HIV vaccine elicits antibodies in animals that neutralize dozens of HIV strains
IRP study results represent major advance for structure-based HIV vaccine design
An experimental vaccine regimen based on the structure of a vulnerable site on HIV elicited antibodies in mice, guinea pigs and monkeys that neutralize dozens of HIV strains from around the world. The findings were reported today in the journal Nature Medicine by researchers at the National Institute of Allergy and Infectious Diseases (NIAID), part of the National Institutes of Health, and their colleagues.
Peter D. Kwong, Ph.D., and John R. Mascola, M.D., led the study. Dr. Kwong is chief of the Structural Biology Section at the NIAID Vaccine Research Center, and Dr. Mascola is the center director.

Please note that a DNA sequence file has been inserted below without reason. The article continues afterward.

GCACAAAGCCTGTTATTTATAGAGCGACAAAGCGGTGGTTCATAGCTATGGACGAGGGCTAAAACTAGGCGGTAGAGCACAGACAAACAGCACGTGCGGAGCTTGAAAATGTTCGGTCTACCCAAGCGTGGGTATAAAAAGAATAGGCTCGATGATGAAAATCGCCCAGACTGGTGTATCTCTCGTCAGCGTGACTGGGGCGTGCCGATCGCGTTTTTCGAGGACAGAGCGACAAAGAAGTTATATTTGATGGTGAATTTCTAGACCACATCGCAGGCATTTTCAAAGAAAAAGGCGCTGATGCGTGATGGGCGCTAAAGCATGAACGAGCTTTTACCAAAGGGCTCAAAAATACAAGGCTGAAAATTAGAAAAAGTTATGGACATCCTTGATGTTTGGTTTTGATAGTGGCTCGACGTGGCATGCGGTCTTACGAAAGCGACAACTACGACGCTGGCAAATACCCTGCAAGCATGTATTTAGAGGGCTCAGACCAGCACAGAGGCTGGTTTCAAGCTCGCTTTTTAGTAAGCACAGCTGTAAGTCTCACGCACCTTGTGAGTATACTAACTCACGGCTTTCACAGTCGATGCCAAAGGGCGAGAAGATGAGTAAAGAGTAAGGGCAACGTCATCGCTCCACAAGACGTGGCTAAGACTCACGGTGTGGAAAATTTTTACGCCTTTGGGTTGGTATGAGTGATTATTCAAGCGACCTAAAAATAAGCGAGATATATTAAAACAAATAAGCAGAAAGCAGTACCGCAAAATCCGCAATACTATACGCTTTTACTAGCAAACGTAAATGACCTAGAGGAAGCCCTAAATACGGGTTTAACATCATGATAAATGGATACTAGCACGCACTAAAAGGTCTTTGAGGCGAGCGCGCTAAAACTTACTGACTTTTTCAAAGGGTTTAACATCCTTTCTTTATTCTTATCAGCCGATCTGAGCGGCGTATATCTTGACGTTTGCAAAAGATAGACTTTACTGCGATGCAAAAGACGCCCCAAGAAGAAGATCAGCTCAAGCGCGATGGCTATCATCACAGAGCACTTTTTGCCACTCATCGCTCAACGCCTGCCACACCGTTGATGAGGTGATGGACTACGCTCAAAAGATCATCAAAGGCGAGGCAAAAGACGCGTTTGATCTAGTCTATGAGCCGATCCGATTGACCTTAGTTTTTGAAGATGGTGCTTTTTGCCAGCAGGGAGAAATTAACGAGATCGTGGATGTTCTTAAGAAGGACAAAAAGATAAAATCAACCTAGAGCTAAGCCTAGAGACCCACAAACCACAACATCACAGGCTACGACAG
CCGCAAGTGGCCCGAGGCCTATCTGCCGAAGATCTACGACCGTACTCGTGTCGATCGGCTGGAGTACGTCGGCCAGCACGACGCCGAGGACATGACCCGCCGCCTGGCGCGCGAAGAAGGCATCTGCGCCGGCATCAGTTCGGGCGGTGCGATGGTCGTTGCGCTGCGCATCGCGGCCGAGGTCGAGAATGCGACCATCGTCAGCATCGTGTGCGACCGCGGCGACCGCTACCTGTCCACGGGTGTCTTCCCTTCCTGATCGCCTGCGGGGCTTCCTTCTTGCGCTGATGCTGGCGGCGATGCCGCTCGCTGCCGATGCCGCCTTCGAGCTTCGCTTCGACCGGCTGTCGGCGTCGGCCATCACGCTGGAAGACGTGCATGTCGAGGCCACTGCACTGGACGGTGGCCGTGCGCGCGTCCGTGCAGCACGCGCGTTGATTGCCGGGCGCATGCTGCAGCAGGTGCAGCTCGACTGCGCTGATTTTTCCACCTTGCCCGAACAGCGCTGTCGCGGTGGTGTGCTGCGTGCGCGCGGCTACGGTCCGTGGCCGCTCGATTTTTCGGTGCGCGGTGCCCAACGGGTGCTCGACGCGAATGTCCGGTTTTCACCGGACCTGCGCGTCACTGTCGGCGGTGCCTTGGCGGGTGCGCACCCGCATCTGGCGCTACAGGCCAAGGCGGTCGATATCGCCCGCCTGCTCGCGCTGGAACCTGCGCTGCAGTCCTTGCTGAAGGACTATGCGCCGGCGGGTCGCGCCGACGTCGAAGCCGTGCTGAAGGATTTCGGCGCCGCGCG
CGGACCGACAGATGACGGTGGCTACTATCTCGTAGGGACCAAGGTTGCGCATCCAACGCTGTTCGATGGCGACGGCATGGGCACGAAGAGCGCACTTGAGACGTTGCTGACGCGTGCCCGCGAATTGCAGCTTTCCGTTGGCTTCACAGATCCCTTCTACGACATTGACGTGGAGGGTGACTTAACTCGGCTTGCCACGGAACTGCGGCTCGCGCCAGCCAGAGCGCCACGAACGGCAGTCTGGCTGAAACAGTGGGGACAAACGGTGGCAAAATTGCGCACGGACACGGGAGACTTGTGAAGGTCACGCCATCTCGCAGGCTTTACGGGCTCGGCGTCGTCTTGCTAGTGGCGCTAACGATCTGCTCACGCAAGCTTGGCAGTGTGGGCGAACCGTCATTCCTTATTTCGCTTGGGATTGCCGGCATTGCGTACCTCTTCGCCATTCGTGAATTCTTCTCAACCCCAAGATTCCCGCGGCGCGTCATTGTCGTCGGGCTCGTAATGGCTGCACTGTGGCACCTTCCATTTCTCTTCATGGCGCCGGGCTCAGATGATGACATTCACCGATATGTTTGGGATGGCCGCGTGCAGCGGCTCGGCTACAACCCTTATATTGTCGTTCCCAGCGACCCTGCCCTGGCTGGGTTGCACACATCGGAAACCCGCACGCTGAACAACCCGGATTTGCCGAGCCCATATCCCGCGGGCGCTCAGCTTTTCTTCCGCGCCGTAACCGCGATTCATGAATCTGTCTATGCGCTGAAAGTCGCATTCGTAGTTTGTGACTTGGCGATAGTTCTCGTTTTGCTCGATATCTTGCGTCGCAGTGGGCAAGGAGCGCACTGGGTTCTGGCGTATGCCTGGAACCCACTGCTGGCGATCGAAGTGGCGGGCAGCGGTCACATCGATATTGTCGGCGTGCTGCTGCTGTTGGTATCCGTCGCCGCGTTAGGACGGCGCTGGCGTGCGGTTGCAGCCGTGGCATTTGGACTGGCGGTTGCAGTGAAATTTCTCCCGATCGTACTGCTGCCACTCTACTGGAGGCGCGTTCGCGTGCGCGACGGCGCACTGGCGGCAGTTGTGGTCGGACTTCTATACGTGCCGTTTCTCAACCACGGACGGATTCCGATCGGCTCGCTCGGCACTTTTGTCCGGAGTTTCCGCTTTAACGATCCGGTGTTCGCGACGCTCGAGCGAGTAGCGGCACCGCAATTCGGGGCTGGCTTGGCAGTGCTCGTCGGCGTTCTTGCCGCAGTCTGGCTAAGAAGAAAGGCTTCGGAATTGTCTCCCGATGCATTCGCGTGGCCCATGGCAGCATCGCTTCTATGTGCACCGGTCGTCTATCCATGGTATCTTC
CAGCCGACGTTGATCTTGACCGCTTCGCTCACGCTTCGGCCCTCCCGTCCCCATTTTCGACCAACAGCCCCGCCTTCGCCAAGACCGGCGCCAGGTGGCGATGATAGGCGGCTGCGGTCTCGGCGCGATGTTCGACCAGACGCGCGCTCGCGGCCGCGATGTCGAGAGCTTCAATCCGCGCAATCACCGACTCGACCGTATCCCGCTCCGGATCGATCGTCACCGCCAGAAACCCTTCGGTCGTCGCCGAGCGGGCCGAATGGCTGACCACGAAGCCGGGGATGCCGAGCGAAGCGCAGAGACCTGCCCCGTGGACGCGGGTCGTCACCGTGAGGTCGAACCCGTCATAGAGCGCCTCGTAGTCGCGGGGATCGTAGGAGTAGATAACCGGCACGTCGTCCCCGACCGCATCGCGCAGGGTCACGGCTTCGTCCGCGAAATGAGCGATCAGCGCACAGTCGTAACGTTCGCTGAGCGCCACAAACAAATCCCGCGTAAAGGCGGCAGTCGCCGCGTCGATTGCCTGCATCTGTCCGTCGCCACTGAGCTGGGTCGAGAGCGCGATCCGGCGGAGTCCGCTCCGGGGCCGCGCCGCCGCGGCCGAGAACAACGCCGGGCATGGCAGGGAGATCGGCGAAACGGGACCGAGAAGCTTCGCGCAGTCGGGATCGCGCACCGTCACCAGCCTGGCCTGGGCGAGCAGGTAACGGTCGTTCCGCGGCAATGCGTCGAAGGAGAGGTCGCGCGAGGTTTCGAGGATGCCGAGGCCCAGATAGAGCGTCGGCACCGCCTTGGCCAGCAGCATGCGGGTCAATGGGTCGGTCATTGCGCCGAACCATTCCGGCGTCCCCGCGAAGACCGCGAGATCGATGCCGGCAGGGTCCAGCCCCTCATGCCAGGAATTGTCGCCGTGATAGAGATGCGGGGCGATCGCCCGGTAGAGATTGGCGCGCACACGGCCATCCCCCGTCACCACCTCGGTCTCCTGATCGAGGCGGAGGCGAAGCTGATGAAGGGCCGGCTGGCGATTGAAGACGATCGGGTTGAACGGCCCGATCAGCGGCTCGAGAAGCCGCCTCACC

“NIH scientists have used their detailed knowledge of the structure of HIV to find an unusual site of vulnerability on the virus and design a novel and potentially powerful vaccine,” said NIAID Director Anthony S. Fauci, M.D. “This elegant study is a potentially important step forward in the ongoing quest to develop a safe and effective HIV vaccine.”
This page was last updated on Friday, January 21, 2022